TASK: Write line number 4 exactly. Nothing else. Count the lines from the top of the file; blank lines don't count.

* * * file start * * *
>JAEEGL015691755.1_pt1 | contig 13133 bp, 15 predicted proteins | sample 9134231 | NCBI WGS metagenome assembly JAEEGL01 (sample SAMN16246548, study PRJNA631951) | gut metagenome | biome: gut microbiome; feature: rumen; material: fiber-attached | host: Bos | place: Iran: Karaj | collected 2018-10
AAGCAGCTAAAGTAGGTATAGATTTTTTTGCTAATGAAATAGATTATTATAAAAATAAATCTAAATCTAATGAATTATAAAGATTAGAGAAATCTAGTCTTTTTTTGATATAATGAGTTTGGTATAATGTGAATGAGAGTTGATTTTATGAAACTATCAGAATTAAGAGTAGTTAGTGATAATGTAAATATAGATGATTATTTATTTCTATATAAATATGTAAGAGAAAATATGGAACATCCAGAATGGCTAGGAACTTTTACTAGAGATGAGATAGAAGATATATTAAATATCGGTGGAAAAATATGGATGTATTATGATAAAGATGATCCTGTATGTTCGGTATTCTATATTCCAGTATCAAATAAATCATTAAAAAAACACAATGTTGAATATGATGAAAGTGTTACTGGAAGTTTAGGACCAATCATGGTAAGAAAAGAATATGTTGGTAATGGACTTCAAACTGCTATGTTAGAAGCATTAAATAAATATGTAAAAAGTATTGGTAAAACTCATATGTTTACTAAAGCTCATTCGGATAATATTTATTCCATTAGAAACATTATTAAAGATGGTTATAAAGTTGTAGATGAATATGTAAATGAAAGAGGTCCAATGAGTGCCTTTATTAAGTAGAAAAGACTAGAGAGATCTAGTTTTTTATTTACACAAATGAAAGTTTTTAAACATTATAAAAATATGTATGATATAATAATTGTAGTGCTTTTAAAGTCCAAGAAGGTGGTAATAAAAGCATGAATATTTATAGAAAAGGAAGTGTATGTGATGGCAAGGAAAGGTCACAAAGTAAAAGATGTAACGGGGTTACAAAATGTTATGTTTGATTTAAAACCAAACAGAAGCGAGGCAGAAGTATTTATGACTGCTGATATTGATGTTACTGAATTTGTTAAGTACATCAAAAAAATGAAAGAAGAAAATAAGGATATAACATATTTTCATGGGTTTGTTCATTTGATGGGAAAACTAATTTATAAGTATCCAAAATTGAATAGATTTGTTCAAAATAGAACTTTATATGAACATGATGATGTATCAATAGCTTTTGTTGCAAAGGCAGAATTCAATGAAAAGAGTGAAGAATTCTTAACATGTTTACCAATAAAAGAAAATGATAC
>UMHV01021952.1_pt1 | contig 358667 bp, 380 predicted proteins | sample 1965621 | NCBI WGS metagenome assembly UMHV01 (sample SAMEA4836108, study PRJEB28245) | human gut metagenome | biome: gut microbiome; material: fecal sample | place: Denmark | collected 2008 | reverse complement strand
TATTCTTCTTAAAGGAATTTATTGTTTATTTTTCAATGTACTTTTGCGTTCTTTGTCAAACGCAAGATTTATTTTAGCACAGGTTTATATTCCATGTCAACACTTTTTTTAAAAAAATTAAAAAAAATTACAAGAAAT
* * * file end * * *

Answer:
TATTCTTCTTAAAGGAATTTATTGTTTATTTTTCAATGTACTTTTGCGTTCTTTGTCAAACGCAAGATTTATTTTAGCACAGGTTTATATTCCATGTCAACACTTTTTTTAAAAAAATTAAAAAAAATTACAAGAAAT